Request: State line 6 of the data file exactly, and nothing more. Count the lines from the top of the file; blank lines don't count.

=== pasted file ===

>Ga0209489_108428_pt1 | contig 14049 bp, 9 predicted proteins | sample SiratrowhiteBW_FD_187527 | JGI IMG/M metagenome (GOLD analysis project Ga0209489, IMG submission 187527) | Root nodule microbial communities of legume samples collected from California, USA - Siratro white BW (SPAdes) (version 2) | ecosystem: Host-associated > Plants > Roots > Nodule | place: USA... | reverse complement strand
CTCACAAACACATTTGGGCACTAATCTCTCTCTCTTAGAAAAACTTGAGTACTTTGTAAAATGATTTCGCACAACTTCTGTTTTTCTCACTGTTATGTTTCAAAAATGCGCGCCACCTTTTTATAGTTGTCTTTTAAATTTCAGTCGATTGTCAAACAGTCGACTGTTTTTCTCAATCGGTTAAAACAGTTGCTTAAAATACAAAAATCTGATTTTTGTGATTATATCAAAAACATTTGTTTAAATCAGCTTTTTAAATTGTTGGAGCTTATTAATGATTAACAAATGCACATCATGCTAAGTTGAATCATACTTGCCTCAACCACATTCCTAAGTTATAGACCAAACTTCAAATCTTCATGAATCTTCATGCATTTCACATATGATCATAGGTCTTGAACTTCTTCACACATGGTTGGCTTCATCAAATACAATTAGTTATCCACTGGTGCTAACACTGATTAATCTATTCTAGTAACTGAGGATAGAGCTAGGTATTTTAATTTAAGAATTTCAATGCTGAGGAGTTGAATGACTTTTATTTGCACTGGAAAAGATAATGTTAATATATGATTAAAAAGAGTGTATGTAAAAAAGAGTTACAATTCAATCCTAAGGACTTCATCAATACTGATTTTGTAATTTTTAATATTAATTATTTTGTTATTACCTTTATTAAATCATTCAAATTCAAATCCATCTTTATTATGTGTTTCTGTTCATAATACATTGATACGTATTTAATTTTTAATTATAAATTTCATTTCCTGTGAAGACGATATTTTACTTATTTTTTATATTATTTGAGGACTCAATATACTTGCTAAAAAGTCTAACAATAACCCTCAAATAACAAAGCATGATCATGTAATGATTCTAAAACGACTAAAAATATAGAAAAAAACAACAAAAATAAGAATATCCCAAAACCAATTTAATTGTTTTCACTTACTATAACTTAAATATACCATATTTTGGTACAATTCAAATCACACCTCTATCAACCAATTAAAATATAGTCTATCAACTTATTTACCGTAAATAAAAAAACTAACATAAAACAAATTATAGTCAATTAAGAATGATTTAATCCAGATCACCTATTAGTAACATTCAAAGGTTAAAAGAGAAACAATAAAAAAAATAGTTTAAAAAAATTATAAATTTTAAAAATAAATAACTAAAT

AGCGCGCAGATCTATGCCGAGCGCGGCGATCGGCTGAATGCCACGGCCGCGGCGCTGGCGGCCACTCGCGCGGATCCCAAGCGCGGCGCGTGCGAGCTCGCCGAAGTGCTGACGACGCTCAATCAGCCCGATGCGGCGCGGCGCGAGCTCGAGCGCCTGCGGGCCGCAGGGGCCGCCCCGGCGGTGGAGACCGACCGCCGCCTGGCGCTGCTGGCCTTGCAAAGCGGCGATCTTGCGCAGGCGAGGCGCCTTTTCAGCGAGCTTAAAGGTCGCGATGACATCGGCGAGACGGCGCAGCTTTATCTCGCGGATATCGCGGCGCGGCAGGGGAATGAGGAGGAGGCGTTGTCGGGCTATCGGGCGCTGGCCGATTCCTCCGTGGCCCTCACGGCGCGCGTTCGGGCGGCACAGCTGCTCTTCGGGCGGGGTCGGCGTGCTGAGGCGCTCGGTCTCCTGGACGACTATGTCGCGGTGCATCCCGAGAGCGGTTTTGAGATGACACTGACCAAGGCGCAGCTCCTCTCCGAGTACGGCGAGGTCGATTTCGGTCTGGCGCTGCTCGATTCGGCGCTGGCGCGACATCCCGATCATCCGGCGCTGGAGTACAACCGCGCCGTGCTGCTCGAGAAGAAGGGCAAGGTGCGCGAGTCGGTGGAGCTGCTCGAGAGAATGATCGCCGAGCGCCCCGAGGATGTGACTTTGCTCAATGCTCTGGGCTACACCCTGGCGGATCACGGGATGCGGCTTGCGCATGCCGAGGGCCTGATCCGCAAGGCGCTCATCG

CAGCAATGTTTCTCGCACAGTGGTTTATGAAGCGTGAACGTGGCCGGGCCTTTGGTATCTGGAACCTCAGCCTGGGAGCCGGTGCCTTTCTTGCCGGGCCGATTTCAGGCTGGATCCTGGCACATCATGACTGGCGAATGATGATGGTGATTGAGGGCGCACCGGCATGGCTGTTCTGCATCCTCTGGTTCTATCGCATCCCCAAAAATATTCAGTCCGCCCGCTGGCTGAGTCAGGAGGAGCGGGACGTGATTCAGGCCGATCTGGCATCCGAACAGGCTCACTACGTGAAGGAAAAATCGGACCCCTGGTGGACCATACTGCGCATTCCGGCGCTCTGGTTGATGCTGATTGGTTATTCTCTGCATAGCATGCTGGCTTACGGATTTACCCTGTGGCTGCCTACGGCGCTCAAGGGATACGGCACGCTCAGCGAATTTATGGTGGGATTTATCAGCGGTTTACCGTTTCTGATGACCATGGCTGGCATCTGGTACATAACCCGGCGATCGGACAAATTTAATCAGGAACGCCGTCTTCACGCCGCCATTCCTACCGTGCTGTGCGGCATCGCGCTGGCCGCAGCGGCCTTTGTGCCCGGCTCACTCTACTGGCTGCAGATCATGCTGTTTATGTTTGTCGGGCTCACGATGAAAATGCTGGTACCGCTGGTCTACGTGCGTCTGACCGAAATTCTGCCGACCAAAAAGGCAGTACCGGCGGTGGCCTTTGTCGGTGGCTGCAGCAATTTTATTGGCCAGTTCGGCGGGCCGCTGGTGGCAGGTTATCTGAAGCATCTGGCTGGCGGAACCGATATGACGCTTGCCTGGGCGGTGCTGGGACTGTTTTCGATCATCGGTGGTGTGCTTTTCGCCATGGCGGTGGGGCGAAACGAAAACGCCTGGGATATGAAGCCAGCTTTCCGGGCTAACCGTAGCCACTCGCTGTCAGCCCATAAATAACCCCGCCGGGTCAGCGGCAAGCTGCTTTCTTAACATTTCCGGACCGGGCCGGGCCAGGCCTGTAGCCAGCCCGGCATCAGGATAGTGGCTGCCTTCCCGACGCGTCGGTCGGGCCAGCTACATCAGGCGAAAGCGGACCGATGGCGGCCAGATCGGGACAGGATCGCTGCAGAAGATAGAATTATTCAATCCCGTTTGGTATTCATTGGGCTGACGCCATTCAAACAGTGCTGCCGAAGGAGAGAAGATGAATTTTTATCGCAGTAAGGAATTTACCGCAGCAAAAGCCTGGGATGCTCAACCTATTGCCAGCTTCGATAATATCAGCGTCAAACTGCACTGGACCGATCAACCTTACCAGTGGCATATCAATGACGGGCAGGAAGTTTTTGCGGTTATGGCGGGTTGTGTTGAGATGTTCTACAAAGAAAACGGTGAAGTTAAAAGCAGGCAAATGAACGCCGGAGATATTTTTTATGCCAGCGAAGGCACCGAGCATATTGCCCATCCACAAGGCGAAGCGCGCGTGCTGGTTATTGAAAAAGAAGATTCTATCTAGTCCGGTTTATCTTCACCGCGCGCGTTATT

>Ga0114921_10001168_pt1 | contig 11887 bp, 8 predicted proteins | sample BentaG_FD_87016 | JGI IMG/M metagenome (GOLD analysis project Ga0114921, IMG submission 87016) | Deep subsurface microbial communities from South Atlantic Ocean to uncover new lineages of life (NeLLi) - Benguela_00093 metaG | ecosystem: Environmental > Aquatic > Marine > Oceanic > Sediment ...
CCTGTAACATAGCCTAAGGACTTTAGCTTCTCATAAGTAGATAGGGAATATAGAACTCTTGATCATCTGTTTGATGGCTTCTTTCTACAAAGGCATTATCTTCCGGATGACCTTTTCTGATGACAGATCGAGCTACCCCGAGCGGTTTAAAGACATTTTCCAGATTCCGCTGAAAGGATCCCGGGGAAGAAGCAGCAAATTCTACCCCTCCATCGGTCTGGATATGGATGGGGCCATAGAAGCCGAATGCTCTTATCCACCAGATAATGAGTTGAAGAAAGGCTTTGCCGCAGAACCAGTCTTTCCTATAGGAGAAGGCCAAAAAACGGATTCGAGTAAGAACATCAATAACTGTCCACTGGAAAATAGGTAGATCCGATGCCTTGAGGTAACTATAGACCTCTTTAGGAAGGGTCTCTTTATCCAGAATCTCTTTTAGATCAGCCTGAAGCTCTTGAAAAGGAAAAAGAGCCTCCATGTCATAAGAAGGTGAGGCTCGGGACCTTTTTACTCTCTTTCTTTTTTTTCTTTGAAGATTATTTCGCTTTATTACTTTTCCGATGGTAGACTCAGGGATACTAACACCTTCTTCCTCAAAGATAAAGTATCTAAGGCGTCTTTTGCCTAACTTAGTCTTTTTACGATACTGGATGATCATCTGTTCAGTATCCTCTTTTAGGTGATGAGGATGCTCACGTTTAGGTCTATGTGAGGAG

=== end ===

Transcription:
CCTGTAACATAGCCTAAGGACTTTAGCTTCTCATAAGTAGATAGGGAATATAGAACTCTTGATCATCTGTTTGATGGCTTCTTTCTACAAAGGCATTATCTTCCGGATGACCTTTTCTGATGACAGATCGAGCTACCCCGAGCGGTTTAAAGACATTTTCCAGATTCCGCTGAAAGGATCCCGGGGAAGAAGCAGCAAATTCTACCCCTCCATCGGTCTGGATATGGATGGGGCCATAGAAGCCGAATGCTCTTATCCACCAGATAATGAGTTGAAGAAAGGCTTTGCCGCAGAACCAGTCTTTCCTATAGGAGAAGGCCAAAAAACGGATTCGAGTAAGAACATCAATAACTGTCCACTGGAAAATAGGTAGATCCGATGCCTTGAGGTAACTATAGACCTCTTTAGGAAGGGTCTCTTTATCCAGAATCTCTTTTAGATCAGCCTGAAGCTCTTGAAAAGGAAAAAGAGCCTCCATGTCATAAGAAGGTGAGGCTCGGGACCTTTTTACTCTCTTTCTTTTTTTTCTTTGAAGATTATTTCGCTTTATTACTTTTCCGATGGTAGACTCAGGGATACTAACACCTTCTTCCTCAAAGATAAAGTATCTAAGGCGTCTTTTGCCTAACTTAGTCTTTTTACGATACTGGATGATCATCTGTTCAGTATCCTCTTTTAGGTGATGAGGATGCTCACGTTTAGGTCTATGTGAGGAG